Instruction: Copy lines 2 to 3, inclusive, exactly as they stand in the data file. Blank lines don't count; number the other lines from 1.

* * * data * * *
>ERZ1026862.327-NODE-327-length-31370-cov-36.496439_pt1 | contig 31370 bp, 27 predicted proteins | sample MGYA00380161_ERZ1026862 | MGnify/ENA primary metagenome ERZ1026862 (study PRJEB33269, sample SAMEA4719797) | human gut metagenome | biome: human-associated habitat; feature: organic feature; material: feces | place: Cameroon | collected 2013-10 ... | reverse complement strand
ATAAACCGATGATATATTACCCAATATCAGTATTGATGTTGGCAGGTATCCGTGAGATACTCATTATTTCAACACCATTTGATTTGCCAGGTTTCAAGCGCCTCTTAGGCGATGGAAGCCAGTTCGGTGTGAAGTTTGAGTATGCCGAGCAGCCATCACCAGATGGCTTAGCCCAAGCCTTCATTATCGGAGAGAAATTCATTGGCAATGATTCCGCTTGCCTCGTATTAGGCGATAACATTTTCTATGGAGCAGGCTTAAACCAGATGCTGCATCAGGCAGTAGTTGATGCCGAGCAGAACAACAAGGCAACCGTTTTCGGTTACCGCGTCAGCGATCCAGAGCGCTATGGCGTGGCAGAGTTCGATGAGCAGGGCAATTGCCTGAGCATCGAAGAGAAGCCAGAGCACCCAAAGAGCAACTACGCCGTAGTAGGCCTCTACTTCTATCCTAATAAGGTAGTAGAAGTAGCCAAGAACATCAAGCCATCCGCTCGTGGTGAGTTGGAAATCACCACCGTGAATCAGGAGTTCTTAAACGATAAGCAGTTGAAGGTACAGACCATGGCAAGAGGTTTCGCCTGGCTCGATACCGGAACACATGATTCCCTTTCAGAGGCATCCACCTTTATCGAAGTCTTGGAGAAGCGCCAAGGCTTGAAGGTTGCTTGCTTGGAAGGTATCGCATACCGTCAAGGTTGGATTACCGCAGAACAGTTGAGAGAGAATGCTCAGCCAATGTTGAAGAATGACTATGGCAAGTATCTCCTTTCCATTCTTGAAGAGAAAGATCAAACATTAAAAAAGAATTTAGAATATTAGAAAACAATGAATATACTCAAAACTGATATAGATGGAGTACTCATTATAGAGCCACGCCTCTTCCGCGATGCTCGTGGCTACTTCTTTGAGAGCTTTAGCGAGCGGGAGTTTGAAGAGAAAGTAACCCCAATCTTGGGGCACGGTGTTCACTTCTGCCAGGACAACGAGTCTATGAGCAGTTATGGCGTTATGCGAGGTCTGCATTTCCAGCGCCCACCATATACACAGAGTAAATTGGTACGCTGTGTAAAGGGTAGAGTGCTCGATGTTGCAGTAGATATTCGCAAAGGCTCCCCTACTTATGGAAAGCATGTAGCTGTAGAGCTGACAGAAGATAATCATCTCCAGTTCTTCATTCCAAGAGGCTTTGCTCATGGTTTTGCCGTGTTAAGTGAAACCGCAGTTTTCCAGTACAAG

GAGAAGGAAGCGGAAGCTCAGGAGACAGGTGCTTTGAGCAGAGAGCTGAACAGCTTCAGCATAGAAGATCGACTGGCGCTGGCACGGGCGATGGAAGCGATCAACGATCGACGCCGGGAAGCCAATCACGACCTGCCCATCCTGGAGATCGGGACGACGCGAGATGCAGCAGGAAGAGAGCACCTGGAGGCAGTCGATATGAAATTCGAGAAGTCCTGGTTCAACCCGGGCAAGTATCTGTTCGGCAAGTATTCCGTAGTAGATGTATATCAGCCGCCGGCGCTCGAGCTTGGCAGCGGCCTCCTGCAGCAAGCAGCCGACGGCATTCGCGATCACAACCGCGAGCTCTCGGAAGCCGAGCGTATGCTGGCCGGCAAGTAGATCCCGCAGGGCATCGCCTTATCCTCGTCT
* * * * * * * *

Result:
ATAAACCGATGATATATTACCCAATATCAGTATTGATGTTGGCAGGTATCCGTGAGATACTCATTATTTCAACACCATTTGATTTGCCAGGTTTCAAGCGCCTCTTAGGCGATGGAAGCCAGTTCGGTGTGAAGTTTGAGTATGCCGAGCAGCCATCACCAGATGGCTTAGCCCAAGCCTTCATTATCGGAGAGAAATTCATTGGCAATGATTCCGCTTGCCTCGTATTAGGCGATAACATTTTCTATGGAGCAGGCTTAAACCAGATGCTGCATCAGGCAGTAGTTGATGCCGAGCAGAACAACAAGGCAACCGTTTTCGGTTACCGCGTCAGCGATCCAGAGCGCTATGGCGTGGCAGAGTTCGATGAGCAGGGCAATTGCCTGAGCATCGAAGAGAAGCCAGAGCACCCAAAGAGCAACTACGCCGTAGTAGGCCTCTACTTCTATCCTAATAAGGTAGTAGAAGTAGCCAAGAACATCAAGCCATCCGCTCGTGGTGAGTTGGAAATCACCACCGTGAATCAGGAGTTCTTAAACGATAAGCAGTTGAAGGTACAGACCATGGCAAGAGGTTTCGCCTGGCTCGATACCGGAACACATGATTCCCTTTCAGAGGCATCCACCTTTATCGAAGTCTTGGAGAAGCGCCAAGGCTTGAAGGTTGCTTGCTTGGAAGGTATCGCATACCGTCAAGGTTGGATTACCGCAGAACAGTTGAGAGAGAATGCTCAGCCAATGTTGAAGAATGACTATGGCAAGTATCTCCTTTCCATTCTTGAAGAGAAAGATCAAACATTAAAAAAGAATTTAGAATATTAGAAAACAATGAATATACTCAAAACTGATATAGATGGAGTACTCATTATAGAGCCACGCCTCTTCCGCGATGCTCGTGGCTACTTCTTTGAGAGCTTTAGCGAGCGGGAGTTTGAAGAGAAAGTAACCCCAATCTTGGGGCACGGTGTTCACTTCTGCCAGGACAACGAGTCTATGAGCAGTTATGGCGTTATGCGAGGTCTGCATTTCCAGCGCCCACCATATACACAGAGTAAATTGGTACGCTGTGTAAAGGGTAGAGTGCTCGATGTTGCAGTAGATATTCGCAAAGGCTCCCCTACTTATGGAAAGCATGTAGCTGTAGAGCTGACAGAAGATAATCATCTCCAGTTCTTCATTCCAAGAGGCTTTGCTCATGGTTTTGCCGTGTTAAGTGAAACCGCAGTTTTCCAGTACAAG

GAGAAGGAAGCGGAAGCTCAGGAGACAGGTGCTTTGAGCAGAGAGCTGAACAGCTTCAGCATAGAAGATCGACTGGCGCTGGCACGGGCGATGGAAGCGATCAACGATCGACGCCGGGAAGCCAATCACGACCTGCCCATCCTGGAGATCGGGACGACGCGAGATGCAGCAGGAAGAGAGCACCTGGAGGCAGTCGATATGAAATTCGAGAAGTCCTGGTTCAACCCGGGCAAGTATCTGTTCGGCAAGTATTCCGTAGTAGATGTATATCAGCCGCCGGCGCTCGAGCTTGGCAGCGGCCTCCTGCAGCAAGCAGCCGACGGCATTCGCGATCACAACCGCGAGCTCTCGGAAGCCGAGCGTATGCTGGCCGGCAAGTAGATCCCGCAGGGCATCGCCTTATCCTCGTCT